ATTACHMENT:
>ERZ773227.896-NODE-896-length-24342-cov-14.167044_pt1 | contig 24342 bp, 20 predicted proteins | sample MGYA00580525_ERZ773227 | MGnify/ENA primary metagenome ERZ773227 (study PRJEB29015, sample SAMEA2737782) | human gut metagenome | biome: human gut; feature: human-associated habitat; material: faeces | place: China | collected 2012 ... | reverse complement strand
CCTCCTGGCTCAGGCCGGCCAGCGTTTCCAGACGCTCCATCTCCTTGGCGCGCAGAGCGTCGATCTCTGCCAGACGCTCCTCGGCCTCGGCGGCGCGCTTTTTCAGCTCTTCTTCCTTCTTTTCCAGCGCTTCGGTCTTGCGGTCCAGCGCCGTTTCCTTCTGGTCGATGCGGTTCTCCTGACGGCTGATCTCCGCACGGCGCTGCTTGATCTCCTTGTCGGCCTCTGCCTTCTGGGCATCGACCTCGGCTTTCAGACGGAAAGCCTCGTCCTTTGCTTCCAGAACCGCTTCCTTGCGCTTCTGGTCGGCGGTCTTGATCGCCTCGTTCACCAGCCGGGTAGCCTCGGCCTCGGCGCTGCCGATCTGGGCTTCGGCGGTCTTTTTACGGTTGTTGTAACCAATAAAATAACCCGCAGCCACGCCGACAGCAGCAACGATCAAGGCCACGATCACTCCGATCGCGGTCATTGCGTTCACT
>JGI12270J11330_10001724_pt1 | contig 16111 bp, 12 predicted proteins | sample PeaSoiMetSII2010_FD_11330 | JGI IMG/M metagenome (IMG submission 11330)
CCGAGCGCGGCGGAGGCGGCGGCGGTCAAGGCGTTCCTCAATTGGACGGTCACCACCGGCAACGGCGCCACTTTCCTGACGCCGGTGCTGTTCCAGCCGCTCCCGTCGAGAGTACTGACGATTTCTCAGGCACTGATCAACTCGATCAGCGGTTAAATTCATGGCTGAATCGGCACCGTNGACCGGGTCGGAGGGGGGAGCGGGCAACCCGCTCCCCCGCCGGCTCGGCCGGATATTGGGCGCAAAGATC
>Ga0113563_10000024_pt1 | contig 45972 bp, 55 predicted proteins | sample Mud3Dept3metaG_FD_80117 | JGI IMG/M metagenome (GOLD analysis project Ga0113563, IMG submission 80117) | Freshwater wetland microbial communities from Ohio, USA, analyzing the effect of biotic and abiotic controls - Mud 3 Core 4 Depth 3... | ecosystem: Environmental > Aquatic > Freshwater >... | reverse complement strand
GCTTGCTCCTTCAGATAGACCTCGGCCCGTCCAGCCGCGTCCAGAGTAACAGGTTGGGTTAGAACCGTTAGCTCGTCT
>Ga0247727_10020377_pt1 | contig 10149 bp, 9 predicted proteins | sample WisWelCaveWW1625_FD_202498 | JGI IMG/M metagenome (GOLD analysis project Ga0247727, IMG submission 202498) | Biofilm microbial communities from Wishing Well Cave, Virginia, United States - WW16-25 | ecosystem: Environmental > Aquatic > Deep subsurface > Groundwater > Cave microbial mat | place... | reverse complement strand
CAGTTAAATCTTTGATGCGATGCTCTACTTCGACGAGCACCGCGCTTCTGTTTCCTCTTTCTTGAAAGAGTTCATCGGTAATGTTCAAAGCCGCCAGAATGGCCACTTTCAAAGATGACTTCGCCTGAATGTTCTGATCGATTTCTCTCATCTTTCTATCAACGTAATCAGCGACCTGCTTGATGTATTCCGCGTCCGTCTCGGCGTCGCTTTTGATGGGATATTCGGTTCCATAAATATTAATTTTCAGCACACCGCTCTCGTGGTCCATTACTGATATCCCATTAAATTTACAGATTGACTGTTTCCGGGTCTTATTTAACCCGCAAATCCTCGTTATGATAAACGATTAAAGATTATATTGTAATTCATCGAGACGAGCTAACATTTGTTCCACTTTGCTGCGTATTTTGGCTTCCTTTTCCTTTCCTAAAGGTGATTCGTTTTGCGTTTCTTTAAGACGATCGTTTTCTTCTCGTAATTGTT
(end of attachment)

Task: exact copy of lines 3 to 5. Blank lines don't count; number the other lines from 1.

>JGI12270J11330_10001724_pt1 | contig 16111 bp, 12 predicted proteins | sample PeaSoiMetSII2010_FD_11330 | JGI IMG/M metagenome (IMG submission 11330)
CCGAGCGCGGCGGAGGCGGCGGCGGTCAAGGCGTTCCTCAATTGGACGGTCACCACCGGCAACGGCGCCACTTTCCTGACGCCGGTGCTGTTCCAGCCGCTCCCGTCGAGAGTACTGACGATTTCTCAGGCACTGATCAACTCGATCAGCGGTTAAATTCATGGCTGAATCGGCACCGTNGACCGGGTCGGAGGGGGGAGCGGGCAACCCGCTCCCCCGCCGGCTCGGCCGGATATTGGGCGCAAAGATC
>Ga0113563_10000024_pt1 | contig 45972 bp, 55 predicted proteins | sample Mud3Dept3metaG_FD_80117 | JGI IMG/M metagenome (GOLD analysis project Ga0113563, IMG submission 80117) | Freshwater wetland microbial communities from Ohio, USA, analyzing the effect of biotic and abiotic controls - Mud 3 Core 4 Depth 3... | ecosystem: Environmental > Aquatic > Freshwater >... | reverse complement strand